Lonely Planet Writer

Uber is aiming to launch flying taxis in LA, Dallas and Dubai by 2020

Being stuck in traffic jams may become a thing of the past if you live in in LA, Dallas Fort-Worth or Dubai, as ride-share company Uber has announced that it hopes to launch flying taxis there by 2020.

Uber is aiming to put flying taxis in LA, Dallas and Dubai by 2020. Image: Uber/YouTube

The project, called Uber Elevate, will see the company launching a fleet of small, lightweight aircraft. Known as evTOLS, these ‘electrical vertical take-off and landing vehicles’ are said to be quieter, safer, more affordable and more environmentally-friendly than regular helicopters. They will operate by moving around a network of skyports, which are private landing and take-off sites on building roofs. To this end, uberAIR, as the flying taxi strand of the company will be known, has already entered into a partnership with real estate developer Hillwood around the first series of launch sites.

Booking a personal flying taxi would be similar to the existing Uber app, but there would be scheduled departure times and routes. Like the regular cabs, each aircraft can be shared – flying taxis will be able to take groups of up to four passengers. They could reach speeds of 320kph, and the good news is that while they will greatly reduce travel time for passengers and remove the frustration of being stuck in a traffic jam, trips will cost roughly the same as a regular cab ride.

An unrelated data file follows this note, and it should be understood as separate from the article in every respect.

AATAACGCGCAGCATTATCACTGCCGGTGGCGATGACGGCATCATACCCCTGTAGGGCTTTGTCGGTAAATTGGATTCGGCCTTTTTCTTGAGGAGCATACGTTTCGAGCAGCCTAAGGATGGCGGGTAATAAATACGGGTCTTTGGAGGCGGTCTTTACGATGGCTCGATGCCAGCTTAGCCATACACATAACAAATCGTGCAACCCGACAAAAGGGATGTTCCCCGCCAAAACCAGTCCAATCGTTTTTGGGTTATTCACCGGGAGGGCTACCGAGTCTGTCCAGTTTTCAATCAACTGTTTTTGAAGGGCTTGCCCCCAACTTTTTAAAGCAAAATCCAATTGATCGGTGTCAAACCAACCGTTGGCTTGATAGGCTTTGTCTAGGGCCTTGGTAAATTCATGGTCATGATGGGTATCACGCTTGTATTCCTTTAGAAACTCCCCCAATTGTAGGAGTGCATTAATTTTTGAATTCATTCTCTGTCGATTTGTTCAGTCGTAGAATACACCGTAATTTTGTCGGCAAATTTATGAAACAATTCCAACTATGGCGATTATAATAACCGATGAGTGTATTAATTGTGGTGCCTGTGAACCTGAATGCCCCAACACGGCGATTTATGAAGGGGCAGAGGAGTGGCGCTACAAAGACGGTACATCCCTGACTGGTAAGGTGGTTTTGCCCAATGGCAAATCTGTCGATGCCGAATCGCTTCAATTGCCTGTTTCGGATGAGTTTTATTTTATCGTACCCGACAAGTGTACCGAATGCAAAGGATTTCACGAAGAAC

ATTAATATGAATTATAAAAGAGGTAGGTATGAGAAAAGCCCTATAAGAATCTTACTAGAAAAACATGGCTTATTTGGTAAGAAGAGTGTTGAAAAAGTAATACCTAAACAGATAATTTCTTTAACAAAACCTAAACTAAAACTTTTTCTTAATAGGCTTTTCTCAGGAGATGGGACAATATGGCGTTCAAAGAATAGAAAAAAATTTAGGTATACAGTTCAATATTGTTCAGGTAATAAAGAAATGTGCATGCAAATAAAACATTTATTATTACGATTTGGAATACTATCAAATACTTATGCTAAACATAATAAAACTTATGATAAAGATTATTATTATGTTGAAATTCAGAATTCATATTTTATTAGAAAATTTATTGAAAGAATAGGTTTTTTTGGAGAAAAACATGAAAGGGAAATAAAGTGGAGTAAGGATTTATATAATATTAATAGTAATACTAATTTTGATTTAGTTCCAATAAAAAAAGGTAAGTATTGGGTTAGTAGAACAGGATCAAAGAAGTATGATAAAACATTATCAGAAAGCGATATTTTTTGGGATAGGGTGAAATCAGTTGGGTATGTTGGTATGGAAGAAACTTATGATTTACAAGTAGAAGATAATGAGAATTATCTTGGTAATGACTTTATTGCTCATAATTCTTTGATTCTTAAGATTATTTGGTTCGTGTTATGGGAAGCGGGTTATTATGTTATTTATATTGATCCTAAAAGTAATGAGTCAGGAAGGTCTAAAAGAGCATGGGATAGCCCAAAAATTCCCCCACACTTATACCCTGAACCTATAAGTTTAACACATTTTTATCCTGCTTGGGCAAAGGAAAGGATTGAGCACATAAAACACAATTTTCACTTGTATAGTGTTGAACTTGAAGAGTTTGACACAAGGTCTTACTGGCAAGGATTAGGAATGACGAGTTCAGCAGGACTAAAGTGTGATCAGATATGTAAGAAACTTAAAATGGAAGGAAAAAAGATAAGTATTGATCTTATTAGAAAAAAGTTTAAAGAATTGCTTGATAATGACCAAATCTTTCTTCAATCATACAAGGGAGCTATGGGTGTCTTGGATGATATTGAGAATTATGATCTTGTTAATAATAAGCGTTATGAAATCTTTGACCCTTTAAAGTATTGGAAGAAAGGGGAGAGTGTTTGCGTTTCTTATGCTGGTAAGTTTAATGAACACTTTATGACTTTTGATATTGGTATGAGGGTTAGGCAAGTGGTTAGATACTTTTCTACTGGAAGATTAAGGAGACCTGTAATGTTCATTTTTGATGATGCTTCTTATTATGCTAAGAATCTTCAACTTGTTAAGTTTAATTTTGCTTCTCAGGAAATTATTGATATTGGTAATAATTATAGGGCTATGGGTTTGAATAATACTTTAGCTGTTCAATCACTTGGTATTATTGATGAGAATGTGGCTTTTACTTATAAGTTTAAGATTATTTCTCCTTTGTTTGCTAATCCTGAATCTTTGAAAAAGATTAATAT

Uber is aiming to put flying taxis in LA, Dallas and Dubai by 2020. Image: Uber/YouTubeu

It is estimated that the vehicles will eventually become autonomous, thanks to their advanced computer controls. As uberAIR hopes to performs tens of thousands of flights each day across the cities, it recently announced at the Web Summit tech conference in Lisbon that it has joined forces with NASA to develop a traffic management system. The recommendations will be shared with the Federal Aviation Administration in 2019, which will determine how they should be integrated into existing air traffic systems.